Sunday, January 3, 2010

My Best Reading of 2009

Well goodbye 2009, don't let the door hit yer ass on the way out. I did not enjoy last year, and I'll just leave it at that, because I don't want to take away from the fact that it was a pretty good year for literature.

I'm sure that it was an even better year than this post would indicate, but I've spent more of my reading time lately, surfing the Internet on my smart phone. So as an example, I have yet to read Connelly's "9 Dragons" and Walter Mosley's "The Long Fall" has been collecting dust in my room. Be forewarned, as I've said a few times before, "I'll keep it simple because I'm not a reviewer by any stretch of the imagination."

First on my list is "Nox Dormienda" Kelli Stanley introduces seamlessly the concept of noir into 84 A.D. Londinium (now London), and convinces the reader that this 20th Century aesthetic is right at home in ancient times. If anything, she’ll have you believing that the Roman Empire actually created noir (which in many ways, it did).

Now, what I mean by "noir," is not inserting Chandlerisms and modern ethics, and calling it "pulp." She writes a historically accurate take on that era and her metaphors ring true to that age. If you are a history buff, or if you just appreciate history, this book is for you. If you love a good mystery or a good crime novel, this is the story for you.

On a side note, you have to figure that this was the absolute last time that anyone could afford property on the West End, relatively speaking.

Listen, when I say that Megan Abbott can get me to read anything, I'm not putting "Bury Me Deep" down, by any stretch of the imagination. I mean that I will read her take on anything...anything. If she does a yarn on the Brontë Sisters, with them comparing ingrown facial hair and hangnails? I will read it. How about 5th Century Chinese poetry on the zen of cleaning chicken coops? You can be sure that I'll have a first edition. Why? Because she can make any subject worth delving into.

Now with "Bury Me Deep," I made the mistake of reading about the actual case that she based the book on, on the Internet. So I took longer than I should've to finish it because I thought I knew the, was I wrong. Don't bother to look up what I'm talking about. Just read the book, enjoy, and know that only Megan Abbott can safely guide you through Nietzsche's Abyss.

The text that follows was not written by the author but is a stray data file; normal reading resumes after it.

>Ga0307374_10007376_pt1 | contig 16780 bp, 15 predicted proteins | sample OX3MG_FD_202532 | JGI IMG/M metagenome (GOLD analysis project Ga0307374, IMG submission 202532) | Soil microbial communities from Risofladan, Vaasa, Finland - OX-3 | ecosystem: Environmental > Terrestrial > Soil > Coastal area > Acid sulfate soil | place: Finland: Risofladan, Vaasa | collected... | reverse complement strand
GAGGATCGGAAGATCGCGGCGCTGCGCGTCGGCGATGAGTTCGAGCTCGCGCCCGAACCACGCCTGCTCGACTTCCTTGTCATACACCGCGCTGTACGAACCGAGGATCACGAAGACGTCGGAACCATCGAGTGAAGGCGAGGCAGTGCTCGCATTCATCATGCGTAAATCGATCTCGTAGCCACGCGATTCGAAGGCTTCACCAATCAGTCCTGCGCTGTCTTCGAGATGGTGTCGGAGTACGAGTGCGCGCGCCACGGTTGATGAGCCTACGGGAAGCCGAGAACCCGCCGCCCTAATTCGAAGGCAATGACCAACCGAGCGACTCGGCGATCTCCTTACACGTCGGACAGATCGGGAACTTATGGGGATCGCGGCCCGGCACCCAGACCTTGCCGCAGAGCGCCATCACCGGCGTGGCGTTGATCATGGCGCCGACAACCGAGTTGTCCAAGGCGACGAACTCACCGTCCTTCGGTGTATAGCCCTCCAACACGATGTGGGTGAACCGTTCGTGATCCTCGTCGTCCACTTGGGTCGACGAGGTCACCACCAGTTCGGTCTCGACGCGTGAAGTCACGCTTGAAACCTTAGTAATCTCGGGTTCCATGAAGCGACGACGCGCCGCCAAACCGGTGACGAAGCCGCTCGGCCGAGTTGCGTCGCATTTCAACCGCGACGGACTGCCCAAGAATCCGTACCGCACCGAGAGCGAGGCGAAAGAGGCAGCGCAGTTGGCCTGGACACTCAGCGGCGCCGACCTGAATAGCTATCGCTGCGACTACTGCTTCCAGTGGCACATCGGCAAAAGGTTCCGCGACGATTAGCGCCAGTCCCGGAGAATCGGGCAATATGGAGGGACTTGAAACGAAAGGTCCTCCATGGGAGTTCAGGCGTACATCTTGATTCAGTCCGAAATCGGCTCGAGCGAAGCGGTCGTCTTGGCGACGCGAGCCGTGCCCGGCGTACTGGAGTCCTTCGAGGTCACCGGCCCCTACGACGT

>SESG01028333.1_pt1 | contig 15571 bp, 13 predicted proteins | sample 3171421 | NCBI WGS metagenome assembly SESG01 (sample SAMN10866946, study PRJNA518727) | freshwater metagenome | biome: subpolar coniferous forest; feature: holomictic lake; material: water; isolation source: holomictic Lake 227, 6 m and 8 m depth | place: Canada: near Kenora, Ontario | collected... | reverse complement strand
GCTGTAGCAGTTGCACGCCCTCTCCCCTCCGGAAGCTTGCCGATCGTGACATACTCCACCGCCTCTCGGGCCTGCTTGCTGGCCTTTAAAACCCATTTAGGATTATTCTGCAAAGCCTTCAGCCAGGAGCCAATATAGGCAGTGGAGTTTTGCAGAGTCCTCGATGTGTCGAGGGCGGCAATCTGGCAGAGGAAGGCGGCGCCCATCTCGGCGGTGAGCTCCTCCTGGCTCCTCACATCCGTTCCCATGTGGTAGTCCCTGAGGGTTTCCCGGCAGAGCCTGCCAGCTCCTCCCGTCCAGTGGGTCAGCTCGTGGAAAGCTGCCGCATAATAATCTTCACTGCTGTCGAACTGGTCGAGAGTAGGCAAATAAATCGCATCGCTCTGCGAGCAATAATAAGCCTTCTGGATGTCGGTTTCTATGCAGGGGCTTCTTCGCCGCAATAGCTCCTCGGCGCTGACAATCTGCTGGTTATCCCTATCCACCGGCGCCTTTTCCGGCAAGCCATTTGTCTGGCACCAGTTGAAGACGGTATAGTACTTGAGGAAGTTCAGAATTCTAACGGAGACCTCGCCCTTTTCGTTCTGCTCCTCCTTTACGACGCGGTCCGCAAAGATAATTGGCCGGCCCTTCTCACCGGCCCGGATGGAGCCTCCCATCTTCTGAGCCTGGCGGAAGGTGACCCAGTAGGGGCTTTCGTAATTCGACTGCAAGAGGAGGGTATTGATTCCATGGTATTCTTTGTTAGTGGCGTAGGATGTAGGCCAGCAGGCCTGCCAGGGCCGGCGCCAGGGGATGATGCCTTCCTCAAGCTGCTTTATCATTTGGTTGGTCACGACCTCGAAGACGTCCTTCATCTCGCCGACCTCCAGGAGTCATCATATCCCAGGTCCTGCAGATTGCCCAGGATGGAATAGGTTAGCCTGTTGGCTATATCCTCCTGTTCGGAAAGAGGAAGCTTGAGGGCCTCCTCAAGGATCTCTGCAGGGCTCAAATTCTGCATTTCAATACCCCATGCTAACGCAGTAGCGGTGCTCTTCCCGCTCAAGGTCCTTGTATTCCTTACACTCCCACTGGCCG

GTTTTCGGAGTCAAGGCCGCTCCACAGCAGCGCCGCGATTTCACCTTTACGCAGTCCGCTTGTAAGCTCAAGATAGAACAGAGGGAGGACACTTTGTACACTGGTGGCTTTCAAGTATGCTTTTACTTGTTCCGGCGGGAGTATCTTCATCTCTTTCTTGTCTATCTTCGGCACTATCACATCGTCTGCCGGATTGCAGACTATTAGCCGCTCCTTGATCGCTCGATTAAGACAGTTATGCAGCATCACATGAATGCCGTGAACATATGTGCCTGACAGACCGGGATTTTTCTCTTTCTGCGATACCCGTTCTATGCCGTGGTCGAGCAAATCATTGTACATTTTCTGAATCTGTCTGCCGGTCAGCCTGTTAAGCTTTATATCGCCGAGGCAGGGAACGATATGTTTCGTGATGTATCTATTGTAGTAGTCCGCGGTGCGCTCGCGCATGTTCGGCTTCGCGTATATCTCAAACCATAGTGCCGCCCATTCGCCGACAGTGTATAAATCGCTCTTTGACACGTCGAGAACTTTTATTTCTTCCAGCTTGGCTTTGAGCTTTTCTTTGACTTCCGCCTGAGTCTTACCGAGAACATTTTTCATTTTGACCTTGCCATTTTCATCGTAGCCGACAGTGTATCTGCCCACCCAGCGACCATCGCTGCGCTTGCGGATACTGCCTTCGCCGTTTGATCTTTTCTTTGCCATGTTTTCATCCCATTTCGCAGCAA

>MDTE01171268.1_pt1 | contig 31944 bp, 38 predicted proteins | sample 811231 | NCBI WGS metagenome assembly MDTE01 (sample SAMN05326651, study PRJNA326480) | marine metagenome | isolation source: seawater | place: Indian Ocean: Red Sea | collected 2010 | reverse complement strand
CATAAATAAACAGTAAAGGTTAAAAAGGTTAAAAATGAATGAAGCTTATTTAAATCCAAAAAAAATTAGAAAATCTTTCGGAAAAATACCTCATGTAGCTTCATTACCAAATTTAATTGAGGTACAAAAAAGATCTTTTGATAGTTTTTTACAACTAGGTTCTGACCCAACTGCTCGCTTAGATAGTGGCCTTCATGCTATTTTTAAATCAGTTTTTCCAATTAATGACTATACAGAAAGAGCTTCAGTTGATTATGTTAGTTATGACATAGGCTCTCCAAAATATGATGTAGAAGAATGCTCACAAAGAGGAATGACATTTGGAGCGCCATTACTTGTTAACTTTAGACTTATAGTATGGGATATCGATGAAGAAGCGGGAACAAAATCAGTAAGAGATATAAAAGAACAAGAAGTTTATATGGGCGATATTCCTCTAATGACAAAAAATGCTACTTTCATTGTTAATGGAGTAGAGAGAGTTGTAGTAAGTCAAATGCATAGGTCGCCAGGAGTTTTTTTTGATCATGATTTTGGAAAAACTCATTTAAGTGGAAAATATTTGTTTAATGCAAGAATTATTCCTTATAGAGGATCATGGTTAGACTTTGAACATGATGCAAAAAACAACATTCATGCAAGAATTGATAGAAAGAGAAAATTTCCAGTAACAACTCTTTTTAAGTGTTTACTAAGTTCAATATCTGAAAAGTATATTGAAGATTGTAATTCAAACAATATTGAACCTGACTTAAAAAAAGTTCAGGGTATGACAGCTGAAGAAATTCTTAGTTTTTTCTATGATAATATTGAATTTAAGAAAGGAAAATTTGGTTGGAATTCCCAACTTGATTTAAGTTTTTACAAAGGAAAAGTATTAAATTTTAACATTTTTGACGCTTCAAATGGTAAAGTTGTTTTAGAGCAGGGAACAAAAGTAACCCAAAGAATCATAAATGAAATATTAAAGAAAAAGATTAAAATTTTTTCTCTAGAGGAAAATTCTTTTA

"Jack Wakes Up." Remember when Quentin Tarantino and John Woo were firing on all cylinders? Well Seth Harwood has all of that with his novel, in spades. One of the best parts of this book, is that the protagonist, Jack Palms, often doesn't know what he is doing or what he is going to do next. He's purely reactive and damn it, that's perfect. Even though he is a former actor, he is real, by virtue of how deals with each situation.

The finale is nothing short of Woo bullet ballet.

"Spade And Archer?" I thought that Joe Gores would nail Hammett's prose, the very same way that he had done previously in novels and one screenplay. I believe that he didn't try as hard as he could and maybe he didn't want the audience reading this book exactly the way they would read Dashiell.

That being said, this was a good book that while not as crisp as Hammett, is a very satisfying novel. The shadow of the real Thin Man or not, Gores does a brilliant job of creating Sam Spade's back story (don't make me use the word, "prequel") and it is a must read.

Now the beauty about anthologies is that if you don't like one story, you can always move on to the next one. As much as I love the Akashic Noir Series, it is getting harder and harder for them to sustain the quality level that the first dozen volumes had. I am not saying that they are mediocre by any means, but whereas you had no lemons before in a particular volume, you now have apples that are not as sweet (pardon the mixed metaphor).

Well, I'm happy to say with the Boston and Seattle volumes in the Series, there has been a rebirth.

Finally, we come to the knockout punch, Eric Beetner and JB Kohl's "One Too Many Blows To The Head."

Boxing, The Mob in Kansas City, a dame to die for, and a man hellbent on revenge. In our minds, the 30's were all Busby Berkeley musicals, Our Gang comedies, and Fred and Ginger. "One To Many" was a lot closer to reality than the movies have acknowledged, during or since that era.

As much as I liked Robert Altman's "Kansas City," "One Too Many Blows To The Head" is only lacking that film's soundtrack, and the book is so much better. Like good bout in the ring, it is relentless, full of tension, and it never lets up.


Randal Graves said...

I love me some history, so I'll definitely have to check out that first book. I'm so out of tune with what's out there.

Seth Harwood said...


So glad to see you liked JWU! Thanks for putting me on the list!


Cormac Brown said...


She gets it down to an actual science, and you'll even be able to smell the posca that the slaves drink (their version of malt liquor, made of diluted vinegar and herbs).


Welcome, and you're welcome. I can hardly wait for Jack's next adventure!

Deborah J said...

I am so thrilled to see Eric Beetner's "One Too Many Blows to the Head" on your list of favorites. What a great read!

Cormac Brown said...


Welcome, and Eric and JB really this up right. It's rare when a novel can sustain that kind of pace and not devolve into cheap stunts or tricks. It's a great one.